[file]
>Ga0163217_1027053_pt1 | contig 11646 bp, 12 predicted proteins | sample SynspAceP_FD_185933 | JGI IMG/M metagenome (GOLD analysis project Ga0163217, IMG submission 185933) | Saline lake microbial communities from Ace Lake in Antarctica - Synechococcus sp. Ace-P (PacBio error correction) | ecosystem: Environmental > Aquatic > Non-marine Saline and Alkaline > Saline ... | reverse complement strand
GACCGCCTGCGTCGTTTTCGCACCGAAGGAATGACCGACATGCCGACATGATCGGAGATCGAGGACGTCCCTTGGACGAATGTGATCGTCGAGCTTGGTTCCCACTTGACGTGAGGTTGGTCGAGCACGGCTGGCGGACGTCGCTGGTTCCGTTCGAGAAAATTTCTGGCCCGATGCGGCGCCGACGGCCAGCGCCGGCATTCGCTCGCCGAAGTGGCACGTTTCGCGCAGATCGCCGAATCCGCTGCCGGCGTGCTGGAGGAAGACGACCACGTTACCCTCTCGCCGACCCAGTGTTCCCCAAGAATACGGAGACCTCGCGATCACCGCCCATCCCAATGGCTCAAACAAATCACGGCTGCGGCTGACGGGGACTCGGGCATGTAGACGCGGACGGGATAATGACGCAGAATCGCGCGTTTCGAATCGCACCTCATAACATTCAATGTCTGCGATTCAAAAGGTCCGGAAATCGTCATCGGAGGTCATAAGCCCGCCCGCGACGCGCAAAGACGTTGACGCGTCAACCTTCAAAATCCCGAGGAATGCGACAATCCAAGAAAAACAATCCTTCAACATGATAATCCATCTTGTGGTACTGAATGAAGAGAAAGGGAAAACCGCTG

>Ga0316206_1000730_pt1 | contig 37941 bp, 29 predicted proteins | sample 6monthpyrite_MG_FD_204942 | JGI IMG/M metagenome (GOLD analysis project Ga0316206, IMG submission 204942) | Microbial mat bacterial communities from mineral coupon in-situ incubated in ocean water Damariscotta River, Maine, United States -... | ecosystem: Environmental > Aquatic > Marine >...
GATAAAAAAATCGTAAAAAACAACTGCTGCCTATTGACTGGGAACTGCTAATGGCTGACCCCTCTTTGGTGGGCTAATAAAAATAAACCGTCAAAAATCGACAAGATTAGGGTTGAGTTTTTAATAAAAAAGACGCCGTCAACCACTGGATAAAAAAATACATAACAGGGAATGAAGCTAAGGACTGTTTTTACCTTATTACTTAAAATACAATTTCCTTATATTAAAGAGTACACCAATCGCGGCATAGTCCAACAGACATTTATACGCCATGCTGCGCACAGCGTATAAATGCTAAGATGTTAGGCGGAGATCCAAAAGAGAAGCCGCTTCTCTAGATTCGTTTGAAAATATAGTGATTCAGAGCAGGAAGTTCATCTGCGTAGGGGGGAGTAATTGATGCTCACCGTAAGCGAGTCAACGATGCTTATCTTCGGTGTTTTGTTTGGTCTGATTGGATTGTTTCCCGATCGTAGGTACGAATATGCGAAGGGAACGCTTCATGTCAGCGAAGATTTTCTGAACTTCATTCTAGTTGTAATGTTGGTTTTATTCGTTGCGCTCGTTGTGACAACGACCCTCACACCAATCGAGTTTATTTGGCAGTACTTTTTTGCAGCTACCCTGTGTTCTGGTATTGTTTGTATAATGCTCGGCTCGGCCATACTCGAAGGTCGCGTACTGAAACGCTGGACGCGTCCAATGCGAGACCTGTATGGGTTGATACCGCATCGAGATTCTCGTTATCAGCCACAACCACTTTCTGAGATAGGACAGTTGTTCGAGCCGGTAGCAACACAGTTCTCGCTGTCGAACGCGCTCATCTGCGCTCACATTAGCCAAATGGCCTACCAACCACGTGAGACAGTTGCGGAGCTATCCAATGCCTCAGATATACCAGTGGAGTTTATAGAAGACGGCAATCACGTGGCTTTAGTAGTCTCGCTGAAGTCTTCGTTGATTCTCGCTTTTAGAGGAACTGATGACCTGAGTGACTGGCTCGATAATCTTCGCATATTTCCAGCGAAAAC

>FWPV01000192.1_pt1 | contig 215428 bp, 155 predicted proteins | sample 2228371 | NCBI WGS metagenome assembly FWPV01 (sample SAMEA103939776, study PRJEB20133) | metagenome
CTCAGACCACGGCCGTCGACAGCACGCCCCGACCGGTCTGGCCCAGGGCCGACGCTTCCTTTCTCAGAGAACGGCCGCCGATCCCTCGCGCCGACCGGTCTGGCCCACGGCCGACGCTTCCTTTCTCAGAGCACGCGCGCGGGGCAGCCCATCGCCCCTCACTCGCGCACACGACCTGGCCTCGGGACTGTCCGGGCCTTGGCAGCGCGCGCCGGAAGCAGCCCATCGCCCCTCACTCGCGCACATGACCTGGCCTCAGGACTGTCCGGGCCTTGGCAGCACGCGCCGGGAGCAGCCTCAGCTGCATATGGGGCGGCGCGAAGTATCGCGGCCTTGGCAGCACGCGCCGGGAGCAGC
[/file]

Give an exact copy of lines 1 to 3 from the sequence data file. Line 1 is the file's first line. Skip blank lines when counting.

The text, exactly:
>Ga0163217_1027053_pt1 | contig 11646 bp, 12 predicted proteins | sample SynspAceP_FD_185933 | JGI IMG/M metagenome (GOLD analysis project Ga0163217, IMG submission 185933) | Saline lake microbial communities from Ace Lake in Antarctica - Synechococcus sp. Ace-P (PacBio error correction) | ecosystem: Environmental > Aquatic > Non-marine Saline and Alkaline > Saline ... | reverse complement strand
GACCGCCTGCGTCGTTTTCGCACCGAAGGAATGACCGACATGCCGACATGATCGGAGATCGAGGACGTCCCTTGGACGAATGTGATCGTCGAGCTTGGTTCCCACTTGACGTGAGGTTGGTCGAGCACGGCTGGCGGACGTCGCTGGTTCCGTTCGAGAAAATTTCTGGCCCGATGCGGCGCCGACGGCCAGCGCCGGCATTCGCTCGCCGAAGTGGCACGTTTCGCGCAGATCGCCGAATCCGCTGCCGGCGTGCTGGAGGAAGACGACCACGTTACCCTCTCGCCGACCCAGTGTTCCCCAAGAATACGGAGACCTCGCGATCACCGCCCATCCCAATGGCTCAAACAAATCACGGCTGCGGCTGACGGGGACTCGGGCATGTAGACGCGGACGGGATAATGACGCAGAATCGCGCGTTTCGAATCGCACCTCATAACATTCAATGTCTGCGATTCAAAAGGTCCGGAAATCGTCATCGGAGGTCATAAGCCCGCCCGCGACGCGCAAAGACGTTGACGCGTCAACCTTCAAAATCCCGAGGAATGCGACAATCCAAGAAAAACAATCCTTCAACATGATAATCCATCTTGTGGTACTGAATGAAGAGAAAGGGAAAACCGCTG

>Ga0316206_1000730_pt1 | contig 37941 bp, 29 predicted proteins | sample 6monthpyrite_MG_FD_204942 | JGI IMG/M metagenome (GOLD analysis project Ga0316206, IMG submission 204942) | Microbial mat bacterial communities from mineral coupon in-situ incubated in ocean water Damariscotta River, Maine, United States -... | ecosystem: Environmental > Aquatic > Marine >...